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  1. #26
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    Dumb question maybe but do these engines have acoustic knock sensors? If they do I'd expect some false positives under these high load conditions from the DMFW.

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    Click here to enlarge Originally Posted by ajsalida Click here to enlarge
    Dumb question maybe but do these engines have acoustic knock sensors? If they do I'd expect some false positives under these high load conditions from the DMFW.
    Yes, they do. But it's misfire --not knocking -- that is being detected.

    Neil

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    Add in the people who used sprung clutches with OE DMFW and theres another spung system to add to the mess.

  4. #29
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    Click here to enlarge Originally Posted by Sered Click here to enlarge
    You're misunderstanding what I'm saying; I'm quite aware that its a single spinning mass. It is still two masses separated by an insulator (that's called a capacitor) spinning over a stationary mass (the engine block).

    And the two masses are joined by springs? Not sure I follow you.
    it may.. kinda be what a capacitor is, but it won't have electrical capacitance (considering it's grounded).. and if it were, it's a problem that would happen on stock turbo cars (considering it's entirely RPM dependant)
    .. and the masses aren't totally separated (like... floating..) in the flywheel if that's what you are saying, they're still connected... so no the stock DMF isn't anything like a capacitor.. i'm very confused by what you're trying to say now

    - that's what i mean.

  5. #30
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    Click here to enlarge Originally Posted by rudypoochris Click here to enlarge
    I am pretty sure its just the flywheel "bottoming out" at a specific frequency the ECU determines to be a misfire. If you have stock DMFW and 16+ psi of boost with high timing below 3500 you will hear a pretty loud drone at WOT in gears 4-6. I believe this is the DMFW transmitting noise and vibration as its springs are being compressed and decompressed against the excursion limit. Once this limit is hit the two pieces of metal are essentially banging against each other which is then read as a misfire at some rpms. With stock turbos its very rare you will carry that much torque to 5500+ where this happens. On SMF this noise no longer exists since there are no springs to compress (besides the disc). That is my best guess anyway.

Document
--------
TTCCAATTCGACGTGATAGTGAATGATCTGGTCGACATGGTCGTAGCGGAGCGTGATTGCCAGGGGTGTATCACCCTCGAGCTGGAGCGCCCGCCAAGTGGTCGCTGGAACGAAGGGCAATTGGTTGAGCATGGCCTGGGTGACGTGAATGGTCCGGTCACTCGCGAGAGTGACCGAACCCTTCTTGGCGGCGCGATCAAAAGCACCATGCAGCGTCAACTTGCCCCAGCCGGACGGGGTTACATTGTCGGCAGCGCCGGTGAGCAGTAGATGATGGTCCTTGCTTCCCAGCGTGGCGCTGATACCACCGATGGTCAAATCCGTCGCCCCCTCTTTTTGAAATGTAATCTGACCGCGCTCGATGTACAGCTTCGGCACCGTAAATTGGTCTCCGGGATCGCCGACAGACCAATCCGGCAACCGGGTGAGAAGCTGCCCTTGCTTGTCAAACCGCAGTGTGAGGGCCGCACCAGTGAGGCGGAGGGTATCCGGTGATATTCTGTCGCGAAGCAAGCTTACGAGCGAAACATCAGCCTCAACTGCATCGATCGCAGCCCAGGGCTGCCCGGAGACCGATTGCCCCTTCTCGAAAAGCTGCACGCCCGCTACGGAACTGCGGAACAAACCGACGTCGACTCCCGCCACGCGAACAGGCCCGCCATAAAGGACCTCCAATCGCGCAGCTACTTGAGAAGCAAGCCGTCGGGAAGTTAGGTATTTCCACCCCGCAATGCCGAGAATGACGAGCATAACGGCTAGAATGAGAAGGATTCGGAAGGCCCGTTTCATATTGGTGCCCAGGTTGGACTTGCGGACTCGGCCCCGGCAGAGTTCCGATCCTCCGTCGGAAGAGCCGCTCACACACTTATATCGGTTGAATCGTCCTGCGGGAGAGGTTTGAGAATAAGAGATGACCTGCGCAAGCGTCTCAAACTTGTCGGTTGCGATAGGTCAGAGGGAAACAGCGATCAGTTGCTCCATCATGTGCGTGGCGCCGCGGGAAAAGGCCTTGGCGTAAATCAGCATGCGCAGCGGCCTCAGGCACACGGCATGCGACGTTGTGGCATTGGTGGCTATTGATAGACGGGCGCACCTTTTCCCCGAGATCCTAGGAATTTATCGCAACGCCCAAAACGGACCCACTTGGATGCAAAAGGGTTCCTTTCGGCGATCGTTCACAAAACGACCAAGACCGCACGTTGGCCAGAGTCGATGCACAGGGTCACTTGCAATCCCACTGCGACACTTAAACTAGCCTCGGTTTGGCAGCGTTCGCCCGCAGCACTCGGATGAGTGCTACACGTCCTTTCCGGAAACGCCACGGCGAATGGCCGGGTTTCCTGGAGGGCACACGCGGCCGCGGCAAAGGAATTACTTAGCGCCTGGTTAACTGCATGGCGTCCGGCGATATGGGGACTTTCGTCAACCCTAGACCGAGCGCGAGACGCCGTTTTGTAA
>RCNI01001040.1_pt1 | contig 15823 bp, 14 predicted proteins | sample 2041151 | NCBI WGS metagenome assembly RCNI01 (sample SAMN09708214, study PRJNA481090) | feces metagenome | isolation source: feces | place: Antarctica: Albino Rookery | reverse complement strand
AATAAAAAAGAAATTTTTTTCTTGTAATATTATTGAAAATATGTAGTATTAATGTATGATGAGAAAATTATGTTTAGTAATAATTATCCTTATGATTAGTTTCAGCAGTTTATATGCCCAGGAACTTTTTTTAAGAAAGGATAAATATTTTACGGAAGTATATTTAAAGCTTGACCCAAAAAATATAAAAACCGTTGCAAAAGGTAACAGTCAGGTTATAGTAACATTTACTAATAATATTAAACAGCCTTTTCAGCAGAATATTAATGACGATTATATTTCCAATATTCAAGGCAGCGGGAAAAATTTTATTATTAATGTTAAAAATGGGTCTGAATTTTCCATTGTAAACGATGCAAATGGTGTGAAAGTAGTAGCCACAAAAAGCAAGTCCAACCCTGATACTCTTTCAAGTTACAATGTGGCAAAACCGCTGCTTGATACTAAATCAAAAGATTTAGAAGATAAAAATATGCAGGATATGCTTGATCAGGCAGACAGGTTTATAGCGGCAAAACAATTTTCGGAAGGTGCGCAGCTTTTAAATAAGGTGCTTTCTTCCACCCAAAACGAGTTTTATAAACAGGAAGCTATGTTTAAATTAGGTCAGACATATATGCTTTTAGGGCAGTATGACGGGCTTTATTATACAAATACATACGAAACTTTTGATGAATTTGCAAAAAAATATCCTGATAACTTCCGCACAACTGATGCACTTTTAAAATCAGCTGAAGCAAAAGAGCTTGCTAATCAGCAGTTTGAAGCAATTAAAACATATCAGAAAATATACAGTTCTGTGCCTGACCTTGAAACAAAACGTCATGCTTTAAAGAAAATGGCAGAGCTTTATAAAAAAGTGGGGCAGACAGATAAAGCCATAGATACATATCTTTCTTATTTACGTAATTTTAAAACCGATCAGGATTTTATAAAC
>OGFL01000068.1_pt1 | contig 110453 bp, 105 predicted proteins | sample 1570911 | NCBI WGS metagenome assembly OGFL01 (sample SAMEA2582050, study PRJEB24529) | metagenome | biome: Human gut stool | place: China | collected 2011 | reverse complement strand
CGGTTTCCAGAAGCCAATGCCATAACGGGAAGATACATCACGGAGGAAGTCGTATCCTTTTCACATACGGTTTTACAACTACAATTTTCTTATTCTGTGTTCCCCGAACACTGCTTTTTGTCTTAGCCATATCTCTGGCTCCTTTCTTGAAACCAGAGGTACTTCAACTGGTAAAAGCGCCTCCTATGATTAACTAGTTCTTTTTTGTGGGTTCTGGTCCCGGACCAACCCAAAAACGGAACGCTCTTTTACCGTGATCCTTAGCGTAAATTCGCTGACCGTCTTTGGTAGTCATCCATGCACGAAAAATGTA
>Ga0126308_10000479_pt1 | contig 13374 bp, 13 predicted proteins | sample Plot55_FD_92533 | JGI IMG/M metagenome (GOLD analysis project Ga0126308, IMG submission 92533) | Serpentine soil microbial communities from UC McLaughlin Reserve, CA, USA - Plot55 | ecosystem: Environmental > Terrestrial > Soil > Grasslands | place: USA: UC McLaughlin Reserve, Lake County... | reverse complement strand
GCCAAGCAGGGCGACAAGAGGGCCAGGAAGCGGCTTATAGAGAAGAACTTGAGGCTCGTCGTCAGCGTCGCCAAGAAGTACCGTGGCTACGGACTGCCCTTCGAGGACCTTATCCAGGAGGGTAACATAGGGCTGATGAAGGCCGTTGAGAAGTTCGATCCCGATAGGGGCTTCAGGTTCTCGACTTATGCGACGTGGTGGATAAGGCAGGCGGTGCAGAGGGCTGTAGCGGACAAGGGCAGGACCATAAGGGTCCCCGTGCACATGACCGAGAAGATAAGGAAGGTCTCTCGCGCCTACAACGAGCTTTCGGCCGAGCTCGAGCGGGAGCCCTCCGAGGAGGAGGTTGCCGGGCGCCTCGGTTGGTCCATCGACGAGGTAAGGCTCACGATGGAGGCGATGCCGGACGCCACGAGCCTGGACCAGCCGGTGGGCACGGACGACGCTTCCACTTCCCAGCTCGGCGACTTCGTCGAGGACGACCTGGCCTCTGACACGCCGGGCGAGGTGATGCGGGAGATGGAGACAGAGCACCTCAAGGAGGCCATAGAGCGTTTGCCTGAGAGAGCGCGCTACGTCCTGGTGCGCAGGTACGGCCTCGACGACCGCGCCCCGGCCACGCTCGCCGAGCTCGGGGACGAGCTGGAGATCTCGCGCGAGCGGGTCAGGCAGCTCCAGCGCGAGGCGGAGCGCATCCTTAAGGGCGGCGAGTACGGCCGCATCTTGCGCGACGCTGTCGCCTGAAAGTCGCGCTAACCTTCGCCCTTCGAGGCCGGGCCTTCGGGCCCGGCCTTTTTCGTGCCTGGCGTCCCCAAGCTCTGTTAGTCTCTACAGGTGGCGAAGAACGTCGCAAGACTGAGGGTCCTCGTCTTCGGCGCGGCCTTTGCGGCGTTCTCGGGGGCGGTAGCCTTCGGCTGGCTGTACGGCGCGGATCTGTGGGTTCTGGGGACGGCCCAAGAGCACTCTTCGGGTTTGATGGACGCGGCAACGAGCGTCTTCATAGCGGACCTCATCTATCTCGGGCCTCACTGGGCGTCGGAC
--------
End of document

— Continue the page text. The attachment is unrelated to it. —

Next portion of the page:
Click here to enlarge Originally Posted by ajsalida Click here to enlarge
    Yes with all the associated issues of resonances of coupled spring-mass system, driven by a forcing function with lots of harmonics at firing rate, and then on top of that limited travel of the masses and them maybe bouncing off of each other at max min limits of travel. It is not surprising to me at least that you push HP/TQ more than double stock that such a system begins to get too noisy. Think of 6 hammers pounding twice as hard on a rotating shaft @ 6500 rpm and those poor little coupled dual masses bouncing around, it's going to start getting confusing trying to pull a reliable CPS signal off of it. Also there is a guibo further down the line and it has elastic torsional resonances too. Lot of wiggling going on.
    yeah, that's what my thinking would be, if the two flywheel masses bottom out rather aggressively, sensors would see the shock similar to a knock.

    this makes a lot more sense to me now (how a DMF could cause misfire sensors to go off).. at low speeds/power it dampens excellently, at higher speeds it's overwhelmed?

  6. #31
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    If I google "misfire cause" I get a lot of results regarding Powertrain. Saying that the OBDII system is fooled by vibrations and stuff.

    One of the drawbacks of using a crank sensor to detect misfires is that it can sometimes be fooled by normal powertrain vibrations. Driving on a rough road, for example, may produce variations in crank speed that seem like misfires but are not. Some OBD II systems monitor inputs from the ABS wheel speed sensors to tell when a vehicle is driving on a rough road, and disable misfire detection until the road smoothes out.
    Powertrain Misfire
    Sometimes, the engine has nothing to do with a misfire. One common cause for "jerky" performance that feels like a misfire is a problem in the transmission and its ability to properly up- or down-shift. If the misfire occurs during higher speeds, it could be a problem with the operation of the overdrive gear or a chattering clutch in the Lockup Torque Converter. If the vehicle jerks or feels like it is "missing" during deceleration, it could be due to harsh transmission downshifts, badly warped rotors, out of round brake drums, and/or sticking brake pads or brake shoes.
    One article says that tourque variations can cause the DME to trigger misfire codes because the DME thinks with the same amount of fuel and air there should be the same power output.
    BMW 335i xDrive MT
    COBB Stage2+|Wagner FMIC|CPe-Downpipes|BMW Performance Exhaust

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